Apparently, sending floating point values larger than 255 to sf::Color gives some very cool, if not odd, looking graphical effects when rendered:
https://imgur.com/a/QuqC9

This might be a fun technique for procedurally generating tiling type textures. It seems to be a repeating pattern too.
« Last Edit: March 17, 2018, 01:07:41 am by comfyquest »

eXpl0it3r

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Re: Roguelike
« Reply #8 on: March 17, 2018, 03:00:15 am »
It will just overflow and start at 0 again.
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comfyquest

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Re: Roguelike
« Reply #9 on: March 18, 2018, 09:38:33 pm »
I'm having trouble trying to combine "baked" lights and "dynamic" lights in my tilemap.

My tilemap is a vertexarray, like in the tutorial, but I am using the vertex colors to "bake in light", meaning this light is only computed once and doesn't change. Bright lights have white vertexcolors, while no light has dark vertexcolors.

Then I have another vertexarray for "dynamic" lights, lights that are recomputed often when moved, grow or fade etc.

Right now I draw the tilemap's vertexarray first, then the dynamic lights' vertexarray afterwards, setting the dynamic light's vertexarray renderstate's blendmode to sf::BlendAdd.

The result looks like this:


The left light source is the baked-in light, while the right is the dynamic light. As you can see, the result looks pretty terrible...  :(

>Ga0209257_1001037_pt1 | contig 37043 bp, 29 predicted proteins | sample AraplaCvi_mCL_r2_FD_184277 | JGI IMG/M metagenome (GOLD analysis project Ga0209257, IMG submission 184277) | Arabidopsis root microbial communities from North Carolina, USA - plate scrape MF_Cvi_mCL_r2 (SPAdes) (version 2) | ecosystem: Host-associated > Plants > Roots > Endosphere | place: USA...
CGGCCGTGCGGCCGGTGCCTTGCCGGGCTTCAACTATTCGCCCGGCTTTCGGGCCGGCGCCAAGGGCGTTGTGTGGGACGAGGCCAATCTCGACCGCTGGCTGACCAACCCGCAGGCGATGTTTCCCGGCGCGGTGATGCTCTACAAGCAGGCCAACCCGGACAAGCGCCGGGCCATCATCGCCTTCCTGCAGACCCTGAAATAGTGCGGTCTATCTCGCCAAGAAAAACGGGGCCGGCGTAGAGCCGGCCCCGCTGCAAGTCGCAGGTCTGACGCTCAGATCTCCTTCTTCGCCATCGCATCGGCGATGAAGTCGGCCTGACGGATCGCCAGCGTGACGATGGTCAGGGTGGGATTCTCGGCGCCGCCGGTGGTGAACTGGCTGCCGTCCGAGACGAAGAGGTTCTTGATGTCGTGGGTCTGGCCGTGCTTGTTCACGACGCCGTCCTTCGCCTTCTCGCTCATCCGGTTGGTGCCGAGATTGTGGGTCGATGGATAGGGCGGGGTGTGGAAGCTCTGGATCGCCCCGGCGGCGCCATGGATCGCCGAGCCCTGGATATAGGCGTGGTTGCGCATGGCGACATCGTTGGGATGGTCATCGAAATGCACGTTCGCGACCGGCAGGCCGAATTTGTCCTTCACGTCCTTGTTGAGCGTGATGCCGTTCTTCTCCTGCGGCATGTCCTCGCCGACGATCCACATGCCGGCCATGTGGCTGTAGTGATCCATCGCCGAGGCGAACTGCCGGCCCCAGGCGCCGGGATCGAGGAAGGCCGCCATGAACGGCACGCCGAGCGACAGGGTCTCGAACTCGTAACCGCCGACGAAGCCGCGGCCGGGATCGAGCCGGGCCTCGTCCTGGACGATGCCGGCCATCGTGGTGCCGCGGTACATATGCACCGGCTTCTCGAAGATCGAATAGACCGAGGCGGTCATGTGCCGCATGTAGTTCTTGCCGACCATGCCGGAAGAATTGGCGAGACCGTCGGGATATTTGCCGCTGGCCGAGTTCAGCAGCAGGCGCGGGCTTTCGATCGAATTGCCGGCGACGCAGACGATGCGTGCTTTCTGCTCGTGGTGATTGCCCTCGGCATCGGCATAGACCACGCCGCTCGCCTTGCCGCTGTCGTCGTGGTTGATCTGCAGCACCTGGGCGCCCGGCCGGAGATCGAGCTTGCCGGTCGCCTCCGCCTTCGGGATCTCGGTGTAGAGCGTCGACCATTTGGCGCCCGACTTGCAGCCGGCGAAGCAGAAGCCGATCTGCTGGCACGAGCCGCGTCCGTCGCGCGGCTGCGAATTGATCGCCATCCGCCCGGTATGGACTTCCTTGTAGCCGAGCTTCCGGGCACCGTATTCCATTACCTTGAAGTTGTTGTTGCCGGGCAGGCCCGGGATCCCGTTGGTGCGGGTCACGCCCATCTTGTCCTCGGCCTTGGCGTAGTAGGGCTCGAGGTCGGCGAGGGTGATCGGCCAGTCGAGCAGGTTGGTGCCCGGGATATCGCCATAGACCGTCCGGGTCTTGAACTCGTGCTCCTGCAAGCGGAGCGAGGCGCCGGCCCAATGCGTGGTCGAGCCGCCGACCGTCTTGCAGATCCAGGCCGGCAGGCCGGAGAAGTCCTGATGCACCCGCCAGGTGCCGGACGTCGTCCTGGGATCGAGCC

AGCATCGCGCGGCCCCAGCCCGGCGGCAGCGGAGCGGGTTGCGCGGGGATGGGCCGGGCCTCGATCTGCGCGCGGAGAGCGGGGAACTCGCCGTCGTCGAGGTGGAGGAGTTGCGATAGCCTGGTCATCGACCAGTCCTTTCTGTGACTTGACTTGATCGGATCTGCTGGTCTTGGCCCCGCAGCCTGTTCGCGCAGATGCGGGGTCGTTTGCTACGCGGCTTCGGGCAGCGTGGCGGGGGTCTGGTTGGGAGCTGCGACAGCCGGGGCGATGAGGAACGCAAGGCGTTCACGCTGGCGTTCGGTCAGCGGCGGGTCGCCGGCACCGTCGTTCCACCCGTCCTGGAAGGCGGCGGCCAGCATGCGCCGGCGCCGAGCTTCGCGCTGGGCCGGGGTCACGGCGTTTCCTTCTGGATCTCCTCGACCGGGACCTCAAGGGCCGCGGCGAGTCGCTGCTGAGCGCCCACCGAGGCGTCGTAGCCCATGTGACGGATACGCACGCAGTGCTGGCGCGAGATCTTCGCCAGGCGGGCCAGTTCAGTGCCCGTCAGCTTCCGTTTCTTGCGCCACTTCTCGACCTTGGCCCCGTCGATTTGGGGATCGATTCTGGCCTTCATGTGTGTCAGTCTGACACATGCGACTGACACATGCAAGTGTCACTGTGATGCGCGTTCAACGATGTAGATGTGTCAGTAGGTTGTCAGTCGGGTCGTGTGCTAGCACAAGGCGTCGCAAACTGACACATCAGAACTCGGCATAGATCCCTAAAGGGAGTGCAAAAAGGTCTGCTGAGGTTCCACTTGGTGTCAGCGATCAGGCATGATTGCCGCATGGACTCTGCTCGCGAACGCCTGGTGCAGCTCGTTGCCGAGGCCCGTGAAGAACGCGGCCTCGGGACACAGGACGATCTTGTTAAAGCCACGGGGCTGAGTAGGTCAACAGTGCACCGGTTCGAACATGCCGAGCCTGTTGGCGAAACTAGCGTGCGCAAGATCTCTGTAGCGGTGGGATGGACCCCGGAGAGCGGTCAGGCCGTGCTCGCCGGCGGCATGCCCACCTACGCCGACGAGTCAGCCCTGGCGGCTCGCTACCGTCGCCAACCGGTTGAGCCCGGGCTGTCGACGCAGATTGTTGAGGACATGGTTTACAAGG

What I want to achieve is for the two to look identical, though when overlapping the strength of the light should combine to form an even brighter image. Is there some sort of blendmode that does multiplication, where the resulting pixel is always brighter?

FRex

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Re: Roguelike
« Reply #10 on: March 19, 2018, 03:22:37 pm »
You should draw all lights with additive blending into a render texture and then draw that on top of your normal drawing with multiplicative blending.

Your world without the lightning multiplied into it should be 100% bright (as if everything is perfectly lit with pure white).

You can experiment with shaders too if you want something different from that.

There was a similar topic before, there is an example code for how light add together and then multiply the scene: https://en.sfml-dev.org/forums/index.php?topic=22180.msg156556
« Last Edit: March 19, 2018, 03:24:32 pm by FRex »
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comfyquest

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Re: Roguelike
« Reply #11 on: March 21, 2018, 10:56:36 am »

Update
I added a basic vision/light system and my own text type that maps strings to uv coordinates in the tileset I am using, with support for colors and various symbols. The text is essentially vertex arrays with colors set by the vertex colors for each substring, and can easily be moved around and have its text replaced. It might be interesting to extend this string mapping to all kinds of  tiles so that I can save/load levels from just a set of strings.